But there is another part I would love to see Johnny Lee Davenport play; it's of a self-made, miserly yet moneyed aging actor and his wife and two sons during their summer away from touring in their shore-side mansion. The play is LONG DAY'S JOURNEY INTO NIGHT, and Eugene O'Neil based it on his own lace-curtain Irish family --- but I do not believe that family could not be Black, I do believe Johnny Lee could be a magnificent James Tyrone ... and after seeing her in FENCES, I believe Jacqui Parker could be an unforgettable Mary Tyrone. And, since O'Neil IS America's Shakespeare, such a cross-casting would bring the universality of the play into the open.

For theatres here in Boston, these would be Major Projects, demanding coordination, and cash. But the entire city would benefit: not only would they fan a personal pride in many Bostonians, they would place Boston in the forefront of a movement to make a Difference by Making Art.

And, to put it bluntly Mayor, I voted for you Only because I thought at the time that your commitment to The Arts was genuine.

I'm asking you for some proof of that commitment, right now.

Larry Stark

Yes, I know, Terrence McNally really IS America's Shakespeare, and so is Stephen Sondheim --- but the current crop of playwrights Here In Boston are howling at their heels! Maybe some Boston medical firm ought to fund a project, say at Hibernian Hall or Roxbury Community College, to found a sort of Black equivalent to the Boston Playwrights' Theatre --- giving original plays by or about Black people productions and mentoring criticism. August Wilson and Ntozake Shange shouldn't stay America's ONLY Shakespeares!


This is an alphabetical list of theatre and theater company names, addresses, and phone numbers from shows reviewed in The Mirror
I'm putting in e-mail and website and mailing-addresses right now,
and adding information from our Links-list;
I've gotten through Massachusetts so far...
Watch This Space!





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July 29 - August 21
?Everything is bigger in Hairspray
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The Company Theatre, Norwell, Mass - Phone 781-871-ARTS

For information call 781-871-2787

The Company Theatre
30 Accord Park Dr.
Norwell, MA 02061
(781) 871-2787 (ARTS)



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entire contents copyright ? 1995 - 2006 The Theater Mirror.
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The Theater Arts Magazine of the Internet

July 29 - August 21
?Everything is bigger in Hairspray
? the dreams, the voices and, of course, the hair!?

The Company Theatre, Norwell, Mass - Phone 781-871-ARTS

For information call 781-871-2787

The Company Theatre
30 Accord Park Dr.
Norwell, MA 02061
(781) 871-2787 (ARTS)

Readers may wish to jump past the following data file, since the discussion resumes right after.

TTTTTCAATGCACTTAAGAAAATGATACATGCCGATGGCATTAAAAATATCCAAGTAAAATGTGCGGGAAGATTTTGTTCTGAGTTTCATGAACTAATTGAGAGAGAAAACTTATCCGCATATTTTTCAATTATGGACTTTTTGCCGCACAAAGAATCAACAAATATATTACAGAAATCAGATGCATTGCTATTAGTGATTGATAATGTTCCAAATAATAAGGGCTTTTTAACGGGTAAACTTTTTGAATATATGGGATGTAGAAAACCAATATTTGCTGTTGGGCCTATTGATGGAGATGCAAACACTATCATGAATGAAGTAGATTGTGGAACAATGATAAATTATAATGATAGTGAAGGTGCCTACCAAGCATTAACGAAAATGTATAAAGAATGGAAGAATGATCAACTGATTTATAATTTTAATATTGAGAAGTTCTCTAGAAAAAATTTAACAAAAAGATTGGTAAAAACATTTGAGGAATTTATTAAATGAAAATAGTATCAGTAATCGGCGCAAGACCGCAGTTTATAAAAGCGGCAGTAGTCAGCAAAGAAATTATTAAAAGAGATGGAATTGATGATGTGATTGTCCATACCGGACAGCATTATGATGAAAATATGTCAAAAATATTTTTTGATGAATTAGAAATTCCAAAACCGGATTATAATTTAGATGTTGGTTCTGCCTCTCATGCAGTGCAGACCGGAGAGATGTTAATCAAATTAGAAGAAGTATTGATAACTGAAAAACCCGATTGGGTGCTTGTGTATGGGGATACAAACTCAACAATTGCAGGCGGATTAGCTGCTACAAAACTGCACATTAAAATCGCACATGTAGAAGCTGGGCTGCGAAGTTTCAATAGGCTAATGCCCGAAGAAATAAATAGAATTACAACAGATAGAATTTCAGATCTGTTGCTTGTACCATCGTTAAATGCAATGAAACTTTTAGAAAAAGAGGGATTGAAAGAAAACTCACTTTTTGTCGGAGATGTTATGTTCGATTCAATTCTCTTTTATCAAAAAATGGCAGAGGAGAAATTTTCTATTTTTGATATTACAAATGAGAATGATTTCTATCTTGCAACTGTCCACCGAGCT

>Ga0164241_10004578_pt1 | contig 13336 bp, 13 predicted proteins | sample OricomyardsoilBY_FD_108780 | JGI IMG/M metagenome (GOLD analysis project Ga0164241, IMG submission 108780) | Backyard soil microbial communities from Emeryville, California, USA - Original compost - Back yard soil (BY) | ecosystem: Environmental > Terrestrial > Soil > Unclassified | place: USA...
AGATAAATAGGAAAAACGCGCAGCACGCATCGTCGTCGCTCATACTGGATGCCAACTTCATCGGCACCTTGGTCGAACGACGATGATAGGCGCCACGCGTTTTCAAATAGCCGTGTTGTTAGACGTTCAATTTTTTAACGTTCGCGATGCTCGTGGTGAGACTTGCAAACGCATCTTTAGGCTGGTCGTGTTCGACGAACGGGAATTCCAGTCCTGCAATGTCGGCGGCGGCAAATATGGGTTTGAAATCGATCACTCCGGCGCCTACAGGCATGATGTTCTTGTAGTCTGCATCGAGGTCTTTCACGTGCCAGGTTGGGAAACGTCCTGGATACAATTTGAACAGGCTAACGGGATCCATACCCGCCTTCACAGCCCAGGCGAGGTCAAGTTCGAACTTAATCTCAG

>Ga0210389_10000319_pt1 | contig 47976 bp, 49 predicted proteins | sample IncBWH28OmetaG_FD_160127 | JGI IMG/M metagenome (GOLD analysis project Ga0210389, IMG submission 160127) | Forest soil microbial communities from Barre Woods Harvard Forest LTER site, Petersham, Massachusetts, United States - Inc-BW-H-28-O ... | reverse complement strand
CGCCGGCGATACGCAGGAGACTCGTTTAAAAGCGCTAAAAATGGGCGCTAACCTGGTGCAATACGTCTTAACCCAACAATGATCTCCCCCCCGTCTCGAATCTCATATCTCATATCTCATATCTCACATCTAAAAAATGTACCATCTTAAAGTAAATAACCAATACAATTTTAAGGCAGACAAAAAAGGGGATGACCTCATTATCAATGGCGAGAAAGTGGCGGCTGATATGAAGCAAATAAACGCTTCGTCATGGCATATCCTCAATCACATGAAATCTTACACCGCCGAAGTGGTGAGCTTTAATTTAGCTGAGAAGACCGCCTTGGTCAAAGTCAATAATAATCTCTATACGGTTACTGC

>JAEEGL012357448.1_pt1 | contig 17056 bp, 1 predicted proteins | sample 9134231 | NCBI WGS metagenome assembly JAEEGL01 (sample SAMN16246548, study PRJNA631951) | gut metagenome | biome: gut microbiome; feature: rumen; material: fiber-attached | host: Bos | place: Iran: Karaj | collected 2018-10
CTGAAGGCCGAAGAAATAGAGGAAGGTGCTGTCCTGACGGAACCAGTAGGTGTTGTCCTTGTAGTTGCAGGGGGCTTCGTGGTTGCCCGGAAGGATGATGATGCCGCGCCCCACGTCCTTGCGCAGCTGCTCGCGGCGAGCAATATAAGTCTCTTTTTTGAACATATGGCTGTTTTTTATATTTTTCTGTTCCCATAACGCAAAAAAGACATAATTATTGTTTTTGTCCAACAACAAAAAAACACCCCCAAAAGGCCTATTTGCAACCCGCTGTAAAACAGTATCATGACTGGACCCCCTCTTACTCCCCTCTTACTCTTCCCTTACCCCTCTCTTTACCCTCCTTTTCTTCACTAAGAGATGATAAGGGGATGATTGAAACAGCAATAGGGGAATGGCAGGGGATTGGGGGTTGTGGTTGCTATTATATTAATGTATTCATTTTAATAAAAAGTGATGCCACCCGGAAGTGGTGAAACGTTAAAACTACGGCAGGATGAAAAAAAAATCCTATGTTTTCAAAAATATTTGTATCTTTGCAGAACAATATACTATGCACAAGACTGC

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"Lea DeLaria"

Lea DeLaria

Piano and Musical Direction ? Janette Mason
Bass ? Kendell Eddy
Drums ? Austin McMann

Singer-comedienne Lea DeLaria brought her jazz and hilarity to the BCA?s Deane Hall for three evenings, kicking off the Huntington?s new cabaret series, ?Upstairs at the Calderwood? --- the Old Girl, of all companies, is out to prove to Beantowners that, yes, there is life at an hour when most local theatergoers head home after applauding a curtain call and how wise, good and clever to begin with Ms. DeLaria who makes me laugh heartily as no one else can, onstage or off, and whose every note of scat is a well-hammered nail on the musical line. Twice have I seen Ms. DeLaria perform in Provincetown where she alternated in-your-face monologues with clear, sparkling vocals --- ?Chords of steel!? she proclaimed to me, afterwards --- but Boston is not Provincetown and I wondered how this bull(dyke) would fare in our china shop. Happily, Ms. DeLaria is so layered an artist that, like a starfish cut in half, she could regenerate herself into a jolly big sister that the whole family could love, with just enough naughtiness to make her audience squirm with delight (i.e. walking amongst the women, with mistletoe, while singing ?Christmas Kisses?) --- in Provincetown, Ms. DeLaria is a comedienne who sings; here, she was a singer who made us laugh which is comforting to know for not only will Boston always be Boston but the political winds are shifting to more hopeful, optimistic ones and Ms. Delaria, like many a stand-up comic, may find herself passing from Old Comedy to New (a year from now, who would want to be reminded of our outgoing President?). But even a Lea-Lite is better than no Lea, at all, and may Ms. DeLaria always find time for Boston within her busy-busy schedule and, of course, there is always Provincetown in the summer should you want to experience her in full, unleashed merriment.

"Lea DeLaria" (11-13 December)
Deane Hall at the Boston Center for the Arts, 527 Tremont Street, BOSTON, MA
1 (617) 266-0800